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Can automated imaging for optic disc and retinal nerve fiber layer analysis aid glaucoma detection?

Research output: Contribution to journalArticlepeer-review

Author(s)

Katie Banister, Charles Boachie, Rupert Bourne, Jonathan Cook, Jennifer M. Burr, Craig Ramsay, David Garway-Heath, Joanne Gray, Peter McMeekin, Rodolfo Hernández, Augusto Azuara-Blanco

School/Research organisations

Abstract

Purpose: To compare the diagnostic performance of automated imaging for glaucoma.
Design: Prospective, direct comparison study.
Participants: Adults with suspected glaucoma or ocular hypertension referred to hospital eye services in the United Kingdom.
Methods: We evaluated 4 automated imaging test algorithms: the Heidelberg Retinal Tomography (HRT; Heidelberg Engineering, Heidelberg, Germany) glaucoma probability score (GPS), the HRT Moorfields regression analysis (MRA), scanning laser polarimetry (GDx enhanced corneal compensation; Glaucoma Diagnostics (GDx), Carl Zeiss Meditec, Dublin, CA) nerve fiber indicator (NFI), and Spectralis optical coherence tomography (OCT; Heidelberg Engineering) retinal nerve fiber layer (RNFL) classification. We defined abnormal tests as an automated classification of outside normal limits for HRT and OCT or NFI ≥ 56 (GDx). We conducted a sensitivity analysis, using borderline abnormal image classifications. The reference standard was clinical diagnosis by a masked glaucoma expert including standardized clinical assessment and automated perimetry. We analyzed 1 eye per patient (the one with more advanced disease). We also evaluated the performance according to severity and using a combination of 2 technologies.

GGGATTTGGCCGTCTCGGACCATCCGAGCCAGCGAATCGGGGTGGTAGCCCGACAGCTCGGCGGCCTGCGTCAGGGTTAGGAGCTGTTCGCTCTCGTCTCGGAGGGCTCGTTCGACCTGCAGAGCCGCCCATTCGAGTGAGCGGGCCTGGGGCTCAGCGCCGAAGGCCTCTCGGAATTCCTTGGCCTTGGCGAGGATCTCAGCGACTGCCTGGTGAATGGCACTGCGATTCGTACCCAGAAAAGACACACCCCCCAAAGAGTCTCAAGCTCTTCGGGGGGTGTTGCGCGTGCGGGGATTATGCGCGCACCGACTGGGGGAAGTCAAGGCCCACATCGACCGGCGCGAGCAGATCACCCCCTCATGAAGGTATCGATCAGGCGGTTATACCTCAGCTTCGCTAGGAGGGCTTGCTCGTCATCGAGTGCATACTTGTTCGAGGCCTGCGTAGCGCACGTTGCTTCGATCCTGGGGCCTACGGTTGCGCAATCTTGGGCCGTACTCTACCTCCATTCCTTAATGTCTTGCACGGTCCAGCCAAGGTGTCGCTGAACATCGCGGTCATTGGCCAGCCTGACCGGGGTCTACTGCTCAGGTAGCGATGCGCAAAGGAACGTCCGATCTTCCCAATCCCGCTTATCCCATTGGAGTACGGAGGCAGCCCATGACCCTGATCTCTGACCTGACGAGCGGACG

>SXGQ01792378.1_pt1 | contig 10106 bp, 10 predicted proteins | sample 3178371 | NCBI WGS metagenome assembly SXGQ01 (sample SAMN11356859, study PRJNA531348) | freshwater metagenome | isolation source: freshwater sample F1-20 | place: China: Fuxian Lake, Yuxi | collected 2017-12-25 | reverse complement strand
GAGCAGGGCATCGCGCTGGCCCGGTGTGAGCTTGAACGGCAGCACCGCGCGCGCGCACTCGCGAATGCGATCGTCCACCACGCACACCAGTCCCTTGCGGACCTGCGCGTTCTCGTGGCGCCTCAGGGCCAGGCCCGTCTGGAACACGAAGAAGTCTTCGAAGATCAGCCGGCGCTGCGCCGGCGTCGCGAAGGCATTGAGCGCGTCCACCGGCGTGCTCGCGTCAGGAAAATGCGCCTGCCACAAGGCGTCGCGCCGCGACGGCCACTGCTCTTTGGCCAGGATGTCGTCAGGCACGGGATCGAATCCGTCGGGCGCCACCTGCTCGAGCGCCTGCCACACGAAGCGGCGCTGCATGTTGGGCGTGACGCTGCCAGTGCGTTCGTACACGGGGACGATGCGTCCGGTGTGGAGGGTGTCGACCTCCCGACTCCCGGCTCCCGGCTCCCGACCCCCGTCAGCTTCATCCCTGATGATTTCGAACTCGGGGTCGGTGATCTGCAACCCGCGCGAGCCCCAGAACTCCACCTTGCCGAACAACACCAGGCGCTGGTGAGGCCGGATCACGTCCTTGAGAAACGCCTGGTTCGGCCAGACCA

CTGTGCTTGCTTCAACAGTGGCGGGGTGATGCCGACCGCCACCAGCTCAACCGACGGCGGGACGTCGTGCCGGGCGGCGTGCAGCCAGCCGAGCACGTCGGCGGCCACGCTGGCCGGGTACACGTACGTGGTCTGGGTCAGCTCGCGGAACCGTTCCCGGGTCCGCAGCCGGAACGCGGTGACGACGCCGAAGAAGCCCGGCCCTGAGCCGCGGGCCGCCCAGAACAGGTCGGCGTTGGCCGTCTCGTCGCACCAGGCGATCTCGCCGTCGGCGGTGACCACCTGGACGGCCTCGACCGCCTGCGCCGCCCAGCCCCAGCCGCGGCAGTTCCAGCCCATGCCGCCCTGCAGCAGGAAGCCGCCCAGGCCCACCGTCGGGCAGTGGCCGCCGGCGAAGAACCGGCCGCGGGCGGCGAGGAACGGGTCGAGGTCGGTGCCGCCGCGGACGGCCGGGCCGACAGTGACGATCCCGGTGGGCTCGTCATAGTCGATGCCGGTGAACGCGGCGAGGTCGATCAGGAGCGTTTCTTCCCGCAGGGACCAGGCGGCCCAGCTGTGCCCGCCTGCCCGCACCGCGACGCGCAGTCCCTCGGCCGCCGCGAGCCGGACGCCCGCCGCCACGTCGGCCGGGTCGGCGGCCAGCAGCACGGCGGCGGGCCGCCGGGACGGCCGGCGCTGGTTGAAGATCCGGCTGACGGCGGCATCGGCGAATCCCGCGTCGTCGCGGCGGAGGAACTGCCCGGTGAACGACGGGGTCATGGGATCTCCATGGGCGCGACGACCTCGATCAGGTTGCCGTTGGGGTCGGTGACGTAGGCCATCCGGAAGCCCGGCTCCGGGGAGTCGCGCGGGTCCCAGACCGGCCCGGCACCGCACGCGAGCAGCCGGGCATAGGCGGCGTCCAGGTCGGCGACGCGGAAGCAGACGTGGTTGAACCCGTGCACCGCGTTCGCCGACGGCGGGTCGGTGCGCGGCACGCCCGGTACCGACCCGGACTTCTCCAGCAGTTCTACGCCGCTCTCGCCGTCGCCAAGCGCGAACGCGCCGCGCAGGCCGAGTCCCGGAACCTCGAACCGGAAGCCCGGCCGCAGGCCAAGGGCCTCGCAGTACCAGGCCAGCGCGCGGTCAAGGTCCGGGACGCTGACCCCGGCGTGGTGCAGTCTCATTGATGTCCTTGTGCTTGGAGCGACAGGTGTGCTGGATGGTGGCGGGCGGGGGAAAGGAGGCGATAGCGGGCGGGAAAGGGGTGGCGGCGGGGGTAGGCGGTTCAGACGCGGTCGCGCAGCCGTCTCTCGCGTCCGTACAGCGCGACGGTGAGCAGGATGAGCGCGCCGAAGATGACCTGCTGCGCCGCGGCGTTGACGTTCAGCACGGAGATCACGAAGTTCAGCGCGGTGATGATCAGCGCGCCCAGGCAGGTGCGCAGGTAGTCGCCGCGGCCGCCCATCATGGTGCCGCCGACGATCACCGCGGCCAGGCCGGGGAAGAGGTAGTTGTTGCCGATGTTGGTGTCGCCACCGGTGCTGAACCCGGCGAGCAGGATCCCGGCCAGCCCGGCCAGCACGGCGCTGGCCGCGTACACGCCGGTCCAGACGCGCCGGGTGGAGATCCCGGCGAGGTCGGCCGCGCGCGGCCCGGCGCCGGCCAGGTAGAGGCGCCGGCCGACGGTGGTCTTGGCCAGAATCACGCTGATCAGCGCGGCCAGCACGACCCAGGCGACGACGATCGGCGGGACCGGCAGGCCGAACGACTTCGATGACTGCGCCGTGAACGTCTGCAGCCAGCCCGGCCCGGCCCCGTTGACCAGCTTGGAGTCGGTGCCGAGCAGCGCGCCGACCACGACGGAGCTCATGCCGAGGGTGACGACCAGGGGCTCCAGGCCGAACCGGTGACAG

Main Outcome Measures: Sensitivity and specificity, likelihood ratios, diagnostic, odds ratio, and proportion of indeterminate tests.
Results: We recruited 955 participants, and 943 were included in the analysis. The average age was 60.5 years (standard deviation, 13.8 years); 51.1% were women. Glaucoma was diagnosed in at least 1 eye in 16.8%; 32% of participants had no glaucoma-related findings. The HRT MRA had the highest sensitivity (87.0%; 95% confidence interval [CI], 80.2%–92.1%), but lowest specificity (63.9%; 95% CI, 60.2%–67.4%); GDx had the lowest sensitivity (35.1%; 95% CI, 27.0%–43.8%), but the highest specificity (97.2%; 95% CI, 95.6%–98.3%). The HRT GPS sensitivity was 81.5% (95% CI, 73.9%–87.6%), and specificity was 67.7% (95% CI, 64.2%–71.2%); OCT sensitivity was 76.9% (95% CI, 69.2%–83.4%), and specificity was 78.5% (95% CI, 75.4%–81.4%). Including only eyes with severe glaucoma, sensitivity increased: HRT MRA, HRT GPS, and OCT would miss 5% of eyes, and GDx would miss 21% of eyes. A combination of 2 different tests did not improve the accuracy substantially.
Conclusions: Automated imaging technologies can aid clinicians in diagnosing glaucoma, but may not replace current strategies because they can miss some cases of severe glaucoma.
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Details

Original languageEnglish
Pages (from-to)930-938
Number of pages9
JournalOphthalmology
Volume123
Issue number5
Early online date23 Mar 2016
DOIs
Publication statusPublished - May 2016

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